WASHINGTON (AFP) — Wading into an escalating South American border crisis, US President George W. Bush said Tuesday that he "fully supports" Colombia and condemned "provocative maneuvers" by Venezuela.
In his first public comments on a dispute that also involves neighboring Ecuador, Bush said that he had told Colombian President Alvaro Uribe by telephone "that America fully supports Colombia's democracy and that we firmly oppose any acts of aggression that could destabilize the region."
"He updated me on the situation in his country, including the continuing assault by narco-terrorists as well as the provocative maneuvers by the regime in Venezuela," said the US president.
"Our country's message to President Uribe and the people of Colombia is that we stand with our democratic ally," said Bush, who used the volatile border dispute to urge the US Congress to approve the US-Colombia free trade deal.
"By acting at this critical moment we can show the Colombian people and millions across the region that they can count on America to keep its word and that freedom is the surest path to prosperity and peace," he said.
"If we fail to approve this agreement, we will let down our close ally, we will damage our credibility in the region and we will embolden the demagogues in our hemisphere," Bush said in a thinly veiled shot at Venezuelan President Hugo Chavez.
Earlier, the crisis worsened when Venezuela said it was closing its border with Colombia, even as frantic diplomatic talks to stave off war were about to begin.
This aggravated the stand-off between Colombia and leftwing neighbors Venezuela and Ecuador, which was triggered by a Colombian raid inside Ecuador to kill a commander of the rebel Revolutionary Armed Forces of Colombia (FARC).
In response, Venezuela and Ecuador ordered thousands of troops to their borders with Colombia, and Bogota's ambassadors out of their countries amid sharpening rhetoric.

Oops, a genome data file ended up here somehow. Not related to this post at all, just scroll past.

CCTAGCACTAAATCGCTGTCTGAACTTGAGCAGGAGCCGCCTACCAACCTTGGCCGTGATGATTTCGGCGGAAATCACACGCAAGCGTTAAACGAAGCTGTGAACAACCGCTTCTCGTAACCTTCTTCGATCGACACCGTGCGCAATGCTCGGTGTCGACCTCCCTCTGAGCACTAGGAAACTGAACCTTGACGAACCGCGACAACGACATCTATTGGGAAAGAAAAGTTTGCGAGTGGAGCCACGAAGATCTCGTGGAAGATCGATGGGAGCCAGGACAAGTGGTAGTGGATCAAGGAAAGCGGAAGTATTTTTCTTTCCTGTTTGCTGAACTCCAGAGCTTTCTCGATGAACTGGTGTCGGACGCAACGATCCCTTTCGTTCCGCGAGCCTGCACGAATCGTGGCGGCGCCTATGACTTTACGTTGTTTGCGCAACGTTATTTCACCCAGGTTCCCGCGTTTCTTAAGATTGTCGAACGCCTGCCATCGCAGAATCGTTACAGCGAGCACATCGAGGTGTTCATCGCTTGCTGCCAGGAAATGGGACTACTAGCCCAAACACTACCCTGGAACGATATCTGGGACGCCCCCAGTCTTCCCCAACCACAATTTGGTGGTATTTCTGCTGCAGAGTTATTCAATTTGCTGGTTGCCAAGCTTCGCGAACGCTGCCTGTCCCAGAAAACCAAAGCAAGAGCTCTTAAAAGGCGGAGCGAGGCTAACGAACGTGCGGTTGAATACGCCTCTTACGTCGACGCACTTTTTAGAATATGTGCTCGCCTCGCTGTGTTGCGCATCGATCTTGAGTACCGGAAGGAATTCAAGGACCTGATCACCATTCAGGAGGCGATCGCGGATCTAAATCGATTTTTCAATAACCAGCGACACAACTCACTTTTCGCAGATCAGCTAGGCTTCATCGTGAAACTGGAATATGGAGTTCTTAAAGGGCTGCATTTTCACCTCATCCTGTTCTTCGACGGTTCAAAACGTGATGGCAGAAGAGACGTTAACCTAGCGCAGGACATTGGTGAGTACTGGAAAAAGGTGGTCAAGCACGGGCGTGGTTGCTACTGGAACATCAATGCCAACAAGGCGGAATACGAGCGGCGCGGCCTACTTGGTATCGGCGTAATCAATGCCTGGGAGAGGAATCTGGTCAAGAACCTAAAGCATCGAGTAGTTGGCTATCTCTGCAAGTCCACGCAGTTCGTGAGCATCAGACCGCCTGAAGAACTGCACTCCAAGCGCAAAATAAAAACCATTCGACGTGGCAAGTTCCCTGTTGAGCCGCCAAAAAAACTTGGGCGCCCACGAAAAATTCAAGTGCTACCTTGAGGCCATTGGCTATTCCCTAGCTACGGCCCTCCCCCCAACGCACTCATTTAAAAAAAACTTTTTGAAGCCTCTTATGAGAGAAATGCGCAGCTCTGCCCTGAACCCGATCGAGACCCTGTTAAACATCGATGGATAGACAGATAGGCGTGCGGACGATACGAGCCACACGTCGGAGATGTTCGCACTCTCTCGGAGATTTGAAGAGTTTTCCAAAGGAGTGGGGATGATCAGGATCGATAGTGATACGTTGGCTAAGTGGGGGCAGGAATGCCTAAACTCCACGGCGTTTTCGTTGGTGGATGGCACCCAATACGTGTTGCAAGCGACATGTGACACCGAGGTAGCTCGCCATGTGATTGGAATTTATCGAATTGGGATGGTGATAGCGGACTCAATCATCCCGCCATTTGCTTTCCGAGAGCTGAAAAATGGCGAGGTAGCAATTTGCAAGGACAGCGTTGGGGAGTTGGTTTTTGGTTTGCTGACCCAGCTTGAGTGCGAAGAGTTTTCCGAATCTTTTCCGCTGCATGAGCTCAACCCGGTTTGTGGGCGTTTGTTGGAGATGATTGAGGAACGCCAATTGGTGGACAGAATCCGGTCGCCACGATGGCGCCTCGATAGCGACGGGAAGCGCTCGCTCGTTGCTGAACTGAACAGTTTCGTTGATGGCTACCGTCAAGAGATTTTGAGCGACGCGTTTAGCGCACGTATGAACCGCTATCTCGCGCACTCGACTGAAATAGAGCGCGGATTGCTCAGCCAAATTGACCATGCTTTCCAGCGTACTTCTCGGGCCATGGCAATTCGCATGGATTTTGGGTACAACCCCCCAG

Bush made no mention of Ecuador, but emphasized that he had told Uribe "that America will continue to stand with Colombia as it confronts violence and terror and fights drug traffickers."
"President Uribe told me that one of the most important ways America can demonstrate support for Colombia is by moving forward with a free trade agreement that we negotiated," said Bush.
The US president for months has insisted that the pact is key to national security, portraying its still-uncertain approval as a blow to the left-wing Chavez, a frequent target of Washington's rhetorical barbs.
"My message to the United States Congress is that this trade agreement is more than a matter of smart economics, it is a matter of national security," Bush said.
"The free trade agreement will show the Colombian people that democracy and free enterprise lead to a better life. It will help President Uribe counter the radical vision of those who are seeking to undermine democracy and create divisions within our hemisphere," he stressed.
"The president told me that the people across the region are watching to see what the United States will do. So Republicans and Democrats in Congress need to come together and approve this agreement," said Bush.
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